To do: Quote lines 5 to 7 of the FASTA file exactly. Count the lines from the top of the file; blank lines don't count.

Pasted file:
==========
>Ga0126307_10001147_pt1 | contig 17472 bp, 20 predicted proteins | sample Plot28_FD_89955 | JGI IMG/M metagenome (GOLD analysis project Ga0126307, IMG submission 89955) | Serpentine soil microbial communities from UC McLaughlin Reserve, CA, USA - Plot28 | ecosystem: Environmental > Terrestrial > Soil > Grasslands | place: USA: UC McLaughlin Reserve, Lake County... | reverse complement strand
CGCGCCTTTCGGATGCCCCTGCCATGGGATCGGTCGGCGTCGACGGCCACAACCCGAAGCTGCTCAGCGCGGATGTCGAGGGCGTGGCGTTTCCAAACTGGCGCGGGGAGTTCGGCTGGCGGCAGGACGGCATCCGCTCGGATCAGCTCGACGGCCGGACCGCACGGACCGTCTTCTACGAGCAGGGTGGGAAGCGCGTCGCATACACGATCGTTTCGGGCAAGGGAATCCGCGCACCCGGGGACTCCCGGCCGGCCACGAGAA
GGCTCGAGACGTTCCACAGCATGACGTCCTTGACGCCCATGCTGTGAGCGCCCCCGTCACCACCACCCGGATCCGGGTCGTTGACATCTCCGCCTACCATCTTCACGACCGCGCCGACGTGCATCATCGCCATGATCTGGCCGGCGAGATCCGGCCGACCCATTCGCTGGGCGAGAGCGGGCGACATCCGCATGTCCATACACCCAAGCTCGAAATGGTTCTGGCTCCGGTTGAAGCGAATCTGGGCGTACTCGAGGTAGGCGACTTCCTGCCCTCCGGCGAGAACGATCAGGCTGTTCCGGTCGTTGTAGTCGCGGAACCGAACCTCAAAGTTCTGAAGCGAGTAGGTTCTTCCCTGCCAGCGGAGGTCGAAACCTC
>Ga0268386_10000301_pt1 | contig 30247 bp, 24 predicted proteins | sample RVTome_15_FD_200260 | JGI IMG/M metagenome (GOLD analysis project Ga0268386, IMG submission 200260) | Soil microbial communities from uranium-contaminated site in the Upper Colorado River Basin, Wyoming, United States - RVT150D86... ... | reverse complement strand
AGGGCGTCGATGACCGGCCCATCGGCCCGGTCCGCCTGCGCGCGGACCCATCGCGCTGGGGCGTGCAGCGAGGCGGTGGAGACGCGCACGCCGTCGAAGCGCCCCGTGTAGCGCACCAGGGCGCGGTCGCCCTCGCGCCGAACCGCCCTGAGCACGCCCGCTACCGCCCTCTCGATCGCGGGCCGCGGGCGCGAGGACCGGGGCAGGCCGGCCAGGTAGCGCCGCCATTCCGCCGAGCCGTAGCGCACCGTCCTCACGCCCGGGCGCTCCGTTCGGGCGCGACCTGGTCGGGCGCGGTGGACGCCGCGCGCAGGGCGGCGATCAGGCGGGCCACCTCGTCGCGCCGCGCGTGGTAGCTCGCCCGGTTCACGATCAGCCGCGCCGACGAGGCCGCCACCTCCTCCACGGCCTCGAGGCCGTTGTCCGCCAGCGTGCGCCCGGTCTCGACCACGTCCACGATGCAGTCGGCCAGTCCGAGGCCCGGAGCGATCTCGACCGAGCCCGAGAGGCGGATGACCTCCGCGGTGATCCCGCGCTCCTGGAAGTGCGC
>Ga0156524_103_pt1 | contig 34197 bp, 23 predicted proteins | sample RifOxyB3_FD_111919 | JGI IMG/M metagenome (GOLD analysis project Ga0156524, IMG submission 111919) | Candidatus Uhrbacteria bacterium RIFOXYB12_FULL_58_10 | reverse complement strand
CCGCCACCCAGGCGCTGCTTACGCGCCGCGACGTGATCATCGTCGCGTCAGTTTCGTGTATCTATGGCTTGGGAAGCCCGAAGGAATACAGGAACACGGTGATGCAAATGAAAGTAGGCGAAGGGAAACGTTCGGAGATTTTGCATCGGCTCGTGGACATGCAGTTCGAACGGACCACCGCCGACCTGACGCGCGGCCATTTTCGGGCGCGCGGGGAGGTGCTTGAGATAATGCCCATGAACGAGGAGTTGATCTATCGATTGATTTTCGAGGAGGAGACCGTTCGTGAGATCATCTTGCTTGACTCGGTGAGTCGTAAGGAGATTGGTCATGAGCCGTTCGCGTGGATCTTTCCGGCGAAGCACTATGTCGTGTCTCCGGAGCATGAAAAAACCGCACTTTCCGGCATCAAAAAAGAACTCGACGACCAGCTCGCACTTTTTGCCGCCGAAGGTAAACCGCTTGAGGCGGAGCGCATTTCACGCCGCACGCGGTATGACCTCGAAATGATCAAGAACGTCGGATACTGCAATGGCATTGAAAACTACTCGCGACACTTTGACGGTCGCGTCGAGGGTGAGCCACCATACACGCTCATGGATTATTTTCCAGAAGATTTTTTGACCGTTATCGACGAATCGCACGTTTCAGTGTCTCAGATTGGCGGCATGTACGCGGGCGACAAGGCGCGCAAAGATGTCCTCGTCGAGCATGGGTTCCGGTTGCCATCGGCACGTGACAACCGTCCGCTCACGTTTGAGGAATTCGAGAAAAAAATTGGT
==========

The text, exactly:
AGGGCGTCGATGACCGGCCCATCGGCCCGGTCCGCCTGCGCGCGGACCCATCGCGCTGGGGCGTGCAGCGAGGCGGTGGAGACGCGCACGCCGTCGAAGCGCCCCGTGTAGCGCACCAGGGCGCGGTCGCCCTCGCGCCGAACCGCCCTGAGCACGCCCGCTACCGCCCTCTCGATCGCGGGCCGCGGGCGCGAGGACCGGGGCAGGCCGGCCAGGTAGCGCCGCCATTCCGCCGAGCCGTAGCGCACCGTCCTCACGCCCGGGCGCTCCGTTCGGGCGCGACCTGGTCGGGCGCGGTGGACGCCGCGCGCAGGGCGGCGATCAGGCGGGCCACCTCGTCGCGCCGCGCGTGGTAGCTCGCCCGGTTCACGATCAGCCGCGCCGACGAGGCCGCCACCTCCTCCACGGCCTCGAGGCCGTTGTCCGCCAGCGTGCGCCCGGTCTCGACCACGTCCACGATGCAGTCGGCCAGTCCGAGGCCCGGAGCGATCTCGACCGAGCCCGAGAGGCGGATGACCTCCGCGGTGATCCCGCGCTCCTGGAAGTGCGC
>Ga0156524_103_pt1 | contig 34197 bp, 23 predicted proteins | sample RifOxyB3_FD_111919 | JGI IMG/M metagenome (GOLD analysis project Ga0156524, IMG submission 111919) | Candidatus Uhrbacteria bacterium RIFOXYB12_FULL_58_10 | reverse complement strand
CCGCCACCCAGGCGCTGCTTACGCGCCGCGACGTGATCATCGTCGCGTCAGTTTCGTGTATCTATGGCTTGGGAAGCCCGAAGGAATACAGGAACACGGTGATGCAAATGAAAGTAGGCGAAGGGAAACGTTCGGAGATTTTGCATCGGCTCGTGGACATGCAGTTCGAACGGACCACCGCCGACCTGACGCGCGGCCATTTTCGGGCGCGCGGGGAGGTGCTTGAGATAATGCCCATGAACGAGGAGTTGATCTATCGATTGATTTTCGAGGAGGAGACCGTTCGTGAGATCATCTTGCTTGACTCGGTGAGTCGTAAGGAGATTGGTCATGAGCCGTTCGCGTGGATCTTTCCGGCGAAGCACTATGTCGTGTCTCCGGAGCATGAAAAAACCGCACTTTCCGGCATCAAAAAAGAACTCGACGACCAGCTCGCACTTTTTGCCGCCGAAGGTAAACCGCTTGAGGCGGAGCGCATTTCACGCCGCACGCGGTATGACCTCGAAATGATCAAGAACGTCGGATACTGCAATGGCATTGAAAACTACTCGCGACACTTTGACGGTCGCGTCGAGGGTGAGCCACCATACACGCTCATGGATTATTTTCCAGAAGATTTTTTGACCGTTATCGACGAATCGCACGTTTCAGTGTCTCAGATTGGCGGCATGTACGCGGGCGACAAGGCGCGCAAAGATGTCCTCGTCGAGCATGGGTTCCGGTTGCCATCGGCACGTGACAACCGTCCGCTCACGTTTGAGGAATTCGAGAAAAAAATTGGT